Islamic state unit recruiting taliban fighters, claims UNSC report

WION Web Team
New Delhi Published: Jul 25, 2021, 01:39 PM(IST)

File photo Photograph:( Agencies )

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As per the report, Islamic State in Iraq and the Levant-Khorasan has moved into other provinces. Also, they have formed sleeper cells in Nuristan, Badghis, Sari Pul, Baghlan, Badakhshan, Kunduz and Kabul

A recent report by the United Nations Security Council claims that the leaders of the Islamic State in Iraq and the Levant-Khorasan are trying to make fresh recruitment. 

This is being done by attracting Taliban fighters who have rejected the US and Afghan-Taliban peace deal.

The 28th report of the Analytical Support and Sanctions Monitoring Team highlights the fragile situation in Afghanistan. It said that it fears the situation might worsen.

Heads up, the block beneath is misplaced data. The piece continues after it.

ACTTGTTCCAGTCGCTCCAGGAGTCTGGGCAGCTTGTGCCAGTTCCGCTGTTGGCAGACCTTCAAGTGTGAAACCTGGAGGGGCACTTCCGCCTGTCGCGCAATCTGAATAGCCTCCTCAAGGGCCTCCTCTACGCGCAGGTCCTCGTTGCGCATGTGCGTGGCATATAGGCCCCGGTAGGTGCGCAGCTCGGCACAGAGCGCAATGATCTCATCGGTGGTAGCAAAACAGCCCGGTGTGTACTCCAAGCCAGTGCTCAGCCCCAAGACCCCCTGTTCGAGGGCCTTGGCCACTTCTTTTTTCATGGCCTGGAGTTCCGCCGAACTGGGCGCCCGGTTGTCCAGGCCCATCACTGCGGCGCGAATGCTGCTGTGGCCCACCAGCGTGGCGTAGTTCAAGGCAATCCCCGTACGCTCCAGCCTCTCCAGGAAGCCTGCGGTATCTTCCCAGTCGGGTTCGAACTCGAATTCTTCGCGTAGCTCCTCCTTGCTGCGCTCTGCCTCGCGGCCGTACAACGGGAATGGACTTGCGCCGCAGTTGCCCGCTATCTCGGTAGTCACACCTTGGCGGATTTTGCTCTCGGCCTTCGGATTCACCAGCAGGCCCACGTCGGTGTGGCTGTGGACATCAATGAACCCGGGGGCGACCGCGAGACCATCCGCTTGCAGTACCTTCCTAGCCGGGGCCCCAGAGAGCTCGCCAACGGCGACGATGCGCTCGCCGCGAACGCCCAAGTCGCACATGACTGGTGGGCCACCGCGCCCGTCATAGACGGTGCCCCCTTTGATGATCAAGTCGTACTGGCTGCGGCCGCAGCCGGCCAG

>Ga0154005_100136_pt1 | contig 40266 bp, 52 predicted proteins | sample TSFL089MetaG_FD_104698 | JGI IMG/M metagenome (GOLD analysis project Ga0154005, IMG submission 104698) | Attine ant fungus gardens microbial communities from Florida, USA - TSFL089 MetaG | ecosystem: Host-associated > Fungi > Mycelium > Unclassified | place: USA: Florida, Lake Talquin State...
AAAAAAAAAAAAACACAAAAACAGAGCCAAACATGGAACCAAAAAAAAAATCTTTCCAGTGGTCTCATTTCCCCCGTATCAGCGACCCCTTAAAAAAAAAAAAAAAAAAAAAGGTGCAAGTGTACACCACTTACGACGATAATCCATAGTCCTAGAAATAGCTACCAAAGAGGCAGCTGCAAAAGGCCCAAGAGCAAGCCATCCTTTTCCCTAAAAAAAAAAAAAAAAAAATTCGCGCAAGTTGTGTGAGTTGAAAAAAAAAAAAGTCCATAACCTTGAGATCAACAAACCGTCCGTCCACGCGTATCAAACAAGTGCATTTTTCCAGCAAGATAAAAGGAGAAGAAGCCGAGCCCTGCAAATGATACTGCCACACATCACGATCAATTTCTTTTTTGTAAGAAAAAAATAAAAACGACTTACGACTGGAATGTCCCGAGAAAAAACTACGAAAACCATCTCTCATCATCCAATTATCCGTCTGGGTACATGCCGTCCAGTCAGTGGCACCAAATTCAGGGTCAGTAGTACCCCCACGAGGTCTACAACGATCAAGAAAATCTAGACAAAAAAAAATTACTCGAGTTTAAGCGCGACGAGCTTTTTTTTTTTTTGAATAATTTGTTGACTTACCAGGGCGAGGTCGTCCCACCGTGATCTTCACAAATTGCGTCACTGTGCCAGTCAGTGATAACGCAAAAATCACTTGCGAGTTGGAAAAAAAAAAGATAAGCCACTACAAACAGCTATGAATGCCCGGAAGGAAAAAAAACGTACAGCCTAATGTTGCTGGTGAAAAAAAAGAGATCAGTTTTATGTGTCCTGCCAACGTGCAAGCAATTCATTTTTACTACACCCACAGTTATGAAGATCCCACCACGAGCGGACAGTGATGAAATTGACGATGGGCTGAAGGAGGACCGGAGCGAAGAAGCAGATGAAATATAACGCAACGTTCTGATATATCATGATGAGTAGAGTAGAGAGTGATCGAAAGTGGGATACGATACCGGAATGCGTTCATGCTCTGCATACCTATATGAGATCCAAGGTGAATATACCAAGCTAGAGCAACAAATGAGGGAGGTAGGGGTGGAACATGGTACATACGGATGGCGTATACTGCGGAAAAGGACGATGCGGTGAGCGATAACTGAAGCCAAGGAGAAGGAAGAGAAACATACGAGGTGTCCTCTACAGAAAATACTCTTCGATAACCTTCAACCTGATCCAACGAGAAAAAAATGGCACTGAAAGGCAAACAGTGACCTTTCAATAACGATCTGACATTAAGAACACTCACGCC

As per the report, Islamic State in Iraq and the Levant-Khorasan has moved into other provinces. Also, they have formed sleeper cells in Nuristan, Badghis, Sari Pul, Baghlan, Badakhshan, Kunduz and Kabul. 

The sleeper cells were formed despite territorial, leadership, manpower and financial losses during 2020 in Kunar and Nangarhar provinces.

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“Its leaders also hope to attract intransigent Taliban and other militants who reject the Agreement for Bringing Peace to Afghanistan between the United States of America and the Taliban and to recruit fighters from the Syrian Arab Republic, Iraq and other conflict zones,” read the report.

As per one member state, there are 500-1,500 fighters while another unit said it could rise to as many as 10,000 over the medium term. 

However, one state claims that ISIL-K continues to be ‘underground and clandestine’. 

The report states that Shahab al-Muhajir cooperates with Sheikh Tamim, who heads the al-Sadiq office. 

Tamim’s office is tasked with building networks to connect ISIL-K with ISIL presences in the wider region.

Threat from Al Qaeda is also an important topic of discussion. As per the Monitoring Team as reported in the 12th report to the Security Council Committee in June, Al Qaeda continues to maintain its presence in at least 15 Afghan provinces, primarily in the eastern, southern and south-eastern regions. 

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